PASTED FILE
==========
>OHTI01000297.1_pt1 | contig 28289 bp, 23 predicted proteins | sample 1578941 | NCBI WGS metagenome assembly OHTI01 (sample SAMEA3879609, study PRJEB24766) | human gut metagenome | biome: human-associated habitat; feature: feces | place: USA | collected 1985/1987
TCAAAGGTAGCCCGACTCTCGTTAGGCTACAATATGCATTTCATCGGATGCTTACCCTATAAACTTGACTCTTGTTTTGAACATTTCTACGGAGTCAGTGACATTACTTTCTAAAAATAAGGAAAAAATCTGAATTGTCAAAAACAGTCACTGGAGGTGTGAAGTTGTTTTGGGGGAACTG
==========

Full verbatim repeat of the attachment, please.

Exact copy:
>OHTI01000297.1_pt1 | contig 28289 bp, 23 predicted proteins | sample 1578941 | NCBI WGS metagenome assembly OHTI01 (sample SAMEA3879609, study PRJEB24766) | human gut metagenome | biome: human-associated habitat; feature: feces | place: USA | collected 1985/1987
TCAAAGGTAGCCCGACTCTCGTTAGGCTACAATATGCATTTCATCGGATGCTTACCCTATAAACTTGACTCTTGTTTTGAACATTTCTACGGAGTCAGTGACATTACTTTCTAAAAATAAGGAAAAAATCTGAATTGTCAAAAACAGTCACTGGAGGTGTGAAGTTGTTTTGGGGGAACTG